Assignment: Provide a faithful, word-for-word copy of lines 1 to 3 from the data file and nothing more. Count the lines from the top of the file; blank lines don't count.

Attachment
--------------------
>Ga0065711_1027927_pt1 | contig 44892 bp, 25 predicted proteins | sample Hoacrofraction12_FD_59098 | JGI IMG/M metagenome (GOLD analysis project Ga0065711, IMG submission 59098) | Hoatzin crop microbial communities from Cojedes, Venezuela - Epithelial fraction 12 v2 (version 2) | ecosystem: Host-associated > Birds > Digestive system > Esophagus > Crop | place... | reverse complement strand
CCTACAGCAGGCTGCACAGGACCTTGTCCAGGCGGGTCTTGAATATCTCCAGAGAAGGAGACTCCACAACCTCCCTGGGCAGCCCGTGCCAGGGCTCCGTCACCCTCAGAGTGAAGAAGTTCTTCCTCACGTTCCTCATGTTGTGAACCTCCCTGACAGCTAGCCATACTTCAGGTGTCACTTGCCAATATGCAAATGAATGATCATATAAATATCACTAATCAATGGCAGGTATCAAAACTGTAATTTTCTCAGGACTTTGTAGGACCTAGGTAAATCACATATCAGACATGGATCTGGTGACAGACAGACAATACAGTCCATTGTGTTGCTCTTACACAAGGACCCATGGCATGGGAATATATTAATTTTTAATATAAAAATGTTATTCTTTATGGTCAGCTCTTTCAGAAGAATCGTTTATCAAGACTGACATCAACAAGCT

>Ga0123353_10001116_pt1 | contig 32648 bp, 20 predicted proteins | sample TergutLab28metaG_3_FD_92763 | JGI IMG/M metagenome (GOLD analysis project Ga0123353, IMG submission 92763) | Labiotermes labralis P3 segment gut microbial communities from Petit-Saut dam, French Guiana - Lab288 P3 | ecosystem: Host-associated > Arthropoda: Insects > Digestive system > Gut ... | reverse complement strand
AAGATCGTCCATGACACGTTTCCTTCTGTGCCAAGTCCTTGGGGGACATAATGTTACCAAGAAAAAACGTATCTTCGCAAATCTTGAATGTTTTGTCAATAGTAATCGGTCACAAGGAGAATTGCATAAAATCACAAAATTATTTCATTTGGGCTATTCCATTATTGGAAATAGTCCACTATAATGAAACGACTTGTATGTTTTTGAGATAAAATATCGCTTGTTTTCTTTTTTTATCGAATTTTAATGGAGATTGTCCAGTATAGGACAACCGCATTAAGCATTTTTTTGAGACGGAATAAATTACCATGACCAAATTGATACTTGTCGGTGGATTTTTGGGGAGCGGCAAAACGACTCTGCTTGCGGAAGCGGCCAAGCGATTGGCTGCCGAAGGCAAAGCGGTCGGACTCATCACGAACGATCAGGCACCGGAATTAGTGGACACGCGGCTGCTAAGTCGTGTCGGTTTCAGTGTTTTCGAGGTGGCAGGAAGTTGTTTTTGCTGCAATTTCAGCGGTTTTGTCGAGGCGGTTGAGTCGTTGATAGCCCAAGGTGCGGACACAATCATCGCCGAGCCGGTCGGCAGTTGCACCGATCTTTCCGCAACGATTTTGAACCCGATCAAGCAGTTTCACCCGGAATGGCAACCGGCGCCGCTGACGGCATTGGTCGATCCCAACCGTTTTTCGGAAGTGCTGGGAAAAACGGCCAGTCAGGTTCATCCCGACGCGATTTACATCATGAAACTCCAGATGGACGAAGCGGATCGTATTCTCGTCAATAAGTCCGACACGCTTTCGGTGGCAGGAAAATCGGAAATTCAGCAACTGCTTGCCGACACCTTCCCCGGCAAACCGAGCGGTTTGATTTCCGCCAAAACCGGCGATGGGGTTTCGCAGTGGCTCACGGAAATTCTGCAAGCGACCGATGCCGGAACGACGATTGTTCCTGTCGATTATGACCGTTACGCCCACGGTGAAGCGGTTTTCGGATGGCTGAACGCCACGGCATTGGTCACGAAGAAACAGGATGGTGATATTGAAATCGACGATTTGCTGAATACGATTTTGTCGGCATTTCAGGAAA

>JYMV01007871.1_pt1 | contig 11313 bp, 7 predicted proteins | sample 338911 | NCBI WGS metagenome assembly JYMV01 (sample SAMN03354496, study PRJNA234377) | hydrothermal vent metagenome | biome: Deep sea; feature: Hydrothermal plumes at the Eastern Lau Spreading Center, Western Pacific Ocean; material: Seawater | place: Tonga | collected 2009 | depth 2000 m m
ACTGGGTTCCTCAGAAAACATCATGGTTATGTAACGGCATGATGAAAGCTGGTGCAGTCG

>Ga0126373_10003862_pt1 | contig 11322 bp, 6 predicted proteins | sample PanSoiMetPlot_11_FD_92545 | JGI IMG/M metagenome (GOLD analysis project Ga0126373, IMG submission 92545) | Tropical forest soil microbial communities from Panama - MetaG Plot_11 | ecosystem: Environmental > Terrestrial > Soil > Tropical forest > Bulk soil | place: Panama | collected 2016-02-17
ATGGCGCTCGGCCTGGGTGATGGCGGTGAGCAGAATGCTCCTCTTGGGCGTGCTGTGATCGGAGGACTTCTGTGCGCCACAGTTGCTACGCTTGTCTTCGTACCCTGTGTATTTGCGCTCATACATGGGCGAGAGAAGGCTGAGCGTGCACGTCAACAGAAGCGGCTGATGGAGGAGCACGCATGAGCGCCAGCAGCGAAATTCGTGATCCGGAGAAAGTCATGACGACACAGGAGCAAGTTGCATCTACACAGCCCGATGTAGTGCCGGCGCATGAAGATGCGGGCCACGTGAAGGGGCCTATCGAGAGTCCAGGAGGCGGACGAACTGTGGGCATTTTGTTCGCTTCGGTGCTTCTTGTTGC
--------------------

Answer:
>Ga0065711_1027927_pt1 | contig 44892 bp, 25 predicted proteins | sample Hoacrofraction12_FD_59098 | JGI IMG/M metagenome (GOLD analysis project Ga0065711, IMG submission 59098) | Hoatzin crop microbial communities from Cojedes, Venezuela - Epithelial fraction 12 v2 (version 2) | ecosystem: Host-associated > Birds > Digestive system > Esophagus > Crop | place... | reverse complement strand
CCTACAGCAGGCTGCACAGGACCTTGTCCAGGCGGGTCTTGAATATCTCCAGAGAAGGAGACTCCACAACCTCCCTGGGCAGCCCGTGCCAGGGCTCCGTCACCCTCAGAGTGAAGAAGTTCTTCCTCACGTTCCTCATGTTGTGAACCTCCCTGACAGCTAGCCATACTTCAGGTGTCACTTGCCAATATGCAAATGAATGATCATATAAATATCACTAATCAATGGCAGGTATCAAAACTGTAATTTTCTCAGGACTTTGTAGGACCTAGGTAAATCACATATCAGACATGGATCTGGTGACAGACAGACAATACAGTCCATTGTGTTGCTCTTACACAAGGACCCATGGCATGGGAATATATTAATTTTTAATATAAAAATGTTATTCTTTATGGTCAGCTCTTTCAGAAGAATCGTTTATCAAGACTGACATCAACAAGCT

>Ga0123353_10001116_pt1 | contig 32648 bp, 20 predicted proteins | sample TergutLab28metaG_3_FD_92763 | JGI IMG/M metagenome (GOLD analysis project Ga0123353, IMG submission 92763) | Labiotermes labralis P3 segment gut microbial communities from Petit-Saut dam, French Guiana - Lab288 P3 | ecosystem: Host-associated > Arthropoda: Insects > Digestive system > Gut ... | reverse complement strand